ING steps up efforts to align oil and gas portfolio with its climate goals
Banking giant ING has updated its climate policies in a bid to further restrict financing to the oil and gas sector, as it continues its efforts to align with the International Energy Agency’s (IEA) ‘Net-Zero Emissions by 2050 Roadmap’.
Last year, ING became the first global bank to issue a declaration that it would stop providing dedicated finance to new oil and gas field exploration and extraction. The decision on this “upstream” financing was based on the net-zero pathway laid out by the IEA.
The bank has this week (14 March) expanded its approach to oil and gas financing to restrict support for “midstream” projects covering infrastructure developments that could unlock new oil and gas fields. ING is also aiming to reduce the volume of traded oil and gas that it finances.
Upstream oil and gas remain ING’s largest climate impact across its value chain and the company has included a “Trade and Commodity Finance business” under this new approach. As such, ING will aim to reduce the combined volume of traded oil and gas it finances by the same reduction targets that it has committed for upstream lending – a 19% reduction by 2030 in line with IEA pathway.
ING will publish public targets for Trade and Commodity Finance in 2024.
The organisation is currently aiming for a 53% reduction in its oil and gas portfolio by 2040 compared to a 2019 baseline. ING states that this is in alignment with the IEA’s Net-Zero Pathway.
The banking firm also wants to introduce a “net zero by 2050”-aligned methodology for its midstream oil and gas infrastructure by the end of the year. This would include projects such as pipelines, liquified natural gas terminals and storage facilities.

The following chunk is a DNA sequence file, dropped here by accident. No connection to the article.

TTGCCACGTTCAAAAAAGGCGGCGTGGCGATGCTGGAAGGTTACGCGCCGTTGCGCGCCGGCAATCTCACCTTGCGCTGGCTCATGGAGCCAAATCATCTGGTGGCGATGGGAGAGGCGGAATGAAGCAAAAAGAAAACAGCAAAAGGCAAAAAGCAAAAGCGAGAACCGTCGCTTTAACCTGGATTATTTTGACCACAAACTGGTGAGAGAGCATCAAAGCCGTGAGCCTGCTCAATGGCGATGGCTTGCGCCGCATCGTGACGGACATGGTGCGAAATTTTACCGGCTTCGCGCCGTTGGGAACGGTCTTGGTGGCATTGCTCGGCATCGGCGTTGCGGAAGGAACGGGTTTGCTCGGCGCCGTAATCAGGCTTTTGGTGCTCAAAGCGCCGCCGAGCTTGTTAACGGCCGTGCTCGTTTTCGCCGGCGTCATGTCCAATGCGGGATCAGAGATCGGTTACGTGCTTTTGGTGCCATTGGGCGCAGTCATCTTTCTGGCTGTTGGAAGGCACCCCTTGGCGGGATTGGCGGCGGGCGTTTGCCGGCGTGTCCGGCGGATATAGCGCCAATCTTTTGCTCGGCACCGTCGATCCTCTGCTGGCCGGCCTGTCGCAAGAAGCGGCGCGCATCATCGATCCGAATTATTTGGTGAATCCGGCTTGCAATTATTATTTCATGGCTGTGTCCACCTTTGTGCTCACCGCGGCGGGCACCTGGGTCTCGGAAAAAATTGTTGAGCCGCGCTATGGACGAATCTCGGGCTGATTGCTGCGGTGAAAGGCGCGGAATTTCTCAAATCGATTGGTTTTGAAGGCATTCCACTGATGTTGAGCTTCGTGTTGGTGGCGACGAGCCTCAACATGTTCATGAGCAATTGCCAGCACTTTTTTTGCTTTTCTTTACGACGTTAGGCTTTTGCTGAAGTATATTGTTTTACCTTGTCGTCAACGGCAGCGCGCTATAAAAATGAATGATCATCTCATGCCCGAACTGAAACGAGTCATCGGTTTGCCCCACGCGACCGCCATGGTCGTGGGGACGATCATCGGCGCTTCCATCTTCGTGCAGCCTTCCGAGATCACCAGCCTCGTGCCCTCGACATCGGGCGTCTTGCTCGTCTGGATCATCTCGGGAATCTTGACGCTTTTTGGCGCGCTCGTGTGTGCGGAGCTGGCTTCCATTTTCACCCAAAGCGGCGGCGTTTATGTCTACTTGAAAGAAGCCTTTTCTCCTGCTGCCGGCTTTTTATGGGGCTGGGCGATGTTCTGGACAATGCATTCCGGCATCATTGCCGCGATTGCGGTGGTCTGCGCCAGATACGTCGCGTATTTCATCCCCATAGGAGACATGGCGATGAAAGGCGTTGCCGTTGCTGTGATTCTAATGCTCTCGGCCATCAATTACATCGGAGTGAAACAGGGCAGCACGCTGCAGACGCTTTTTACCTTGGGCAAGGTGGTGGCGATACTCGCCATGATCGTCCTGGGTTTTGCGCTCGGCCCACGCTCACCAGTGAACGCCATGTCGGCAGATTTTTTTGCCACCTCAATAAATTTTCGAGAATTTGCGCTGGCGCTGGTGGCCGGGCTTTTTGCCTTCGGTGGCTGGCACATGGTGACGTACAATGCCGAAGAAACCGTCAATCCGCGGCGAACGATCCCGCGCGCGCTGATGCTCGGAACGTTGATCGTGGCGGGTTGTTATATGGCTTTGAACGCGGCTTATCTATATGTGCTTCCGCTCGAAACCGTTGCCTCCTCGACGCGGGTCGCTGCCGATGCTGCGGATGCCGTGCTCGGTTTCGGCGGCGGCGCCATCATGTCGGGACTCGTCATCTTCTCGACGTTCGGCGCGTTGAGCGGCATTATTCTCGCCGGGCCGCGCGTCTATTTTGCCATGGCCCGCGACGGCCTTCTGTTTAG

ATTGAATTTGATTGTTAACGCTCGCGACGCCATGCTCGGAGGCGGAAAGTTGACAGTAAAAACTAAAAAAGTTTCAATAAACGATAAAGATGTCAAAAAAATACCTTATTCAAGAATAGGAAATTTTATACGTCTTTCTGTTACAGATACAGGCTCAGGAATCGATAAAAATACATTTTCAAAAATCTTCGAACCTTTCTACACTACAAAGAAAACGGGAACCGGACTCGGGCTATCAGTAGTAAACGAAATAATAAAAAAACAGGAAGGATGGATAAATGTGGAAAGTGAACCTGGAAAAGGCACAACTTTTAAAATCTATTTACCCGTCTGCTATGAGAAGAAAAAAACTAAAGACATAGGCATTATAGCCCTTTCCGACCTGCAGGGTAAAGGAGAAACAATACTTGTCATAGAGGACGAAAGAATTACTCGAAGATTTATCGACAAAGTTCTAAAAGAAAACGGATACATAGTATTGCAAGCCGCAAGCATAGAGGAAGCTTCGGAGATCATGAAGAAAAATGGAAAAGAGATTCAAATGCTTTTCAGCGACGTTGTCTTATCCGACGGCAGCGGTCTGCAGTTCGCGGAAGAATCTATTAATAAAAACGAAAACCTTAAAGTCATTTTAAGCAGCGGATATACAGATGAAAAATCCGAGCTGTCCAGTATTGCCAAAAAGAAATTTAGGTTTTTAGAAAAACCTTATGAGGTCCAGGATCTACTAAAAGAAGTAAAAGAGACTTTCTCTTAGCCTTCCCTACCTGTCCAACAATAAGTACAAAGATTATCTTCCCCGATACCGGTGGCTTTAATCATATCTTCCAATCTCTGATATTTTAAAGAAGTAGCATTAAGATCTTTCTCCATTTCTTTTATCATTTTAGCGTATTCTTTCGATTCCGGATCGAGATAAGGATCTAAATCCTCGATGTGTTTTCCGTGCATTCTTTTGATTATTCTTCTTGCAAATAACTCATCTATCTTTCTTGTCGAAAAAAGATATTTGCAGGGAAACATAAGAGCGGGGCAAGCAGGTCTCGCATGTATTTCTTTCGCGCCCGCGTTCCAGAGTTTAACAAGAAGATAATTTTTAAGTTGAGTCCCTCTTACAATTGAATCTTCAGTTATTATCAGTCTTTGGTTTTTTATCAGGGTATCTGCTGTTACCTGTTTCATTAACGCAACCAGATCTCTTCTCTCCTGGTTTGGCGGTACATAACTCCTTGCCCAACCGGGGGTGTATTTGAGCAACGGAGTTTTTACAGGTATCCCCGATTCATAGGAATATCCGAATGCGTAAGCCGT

The announcement builds into ING’s wider approach to climate action. ING announced back in 2018 that it would steer its portfolio towards a 2C trajectory – the less ambitious of the two warming pathways outlined in the Paris Agreement. It launched a new set of metrics and processes, known as Terra, to track the decarbonisation of its financed activities.
The Terra approach received an update last year. The new strategy confirms new emissions goals for financed activities in the nine high-emitting sectors it regards as a priority under Terra. Eight of them are badged as aligned with net-zero on a 1.5C pathway, with shipping being the only exception at present. Across the eight sectors, ING has more than €330bn of activity.
ING’s activities in the residential real estate, cement, steel, automotive and aviation sectors are all given net-zero targets for 2050, up from their previous 2C-aligned goals. They are also given interim 2030 goals for the first time.
edie will be publishing an interview with ING’s global head of sustainability Anne-Sophie Castelnau in due course.
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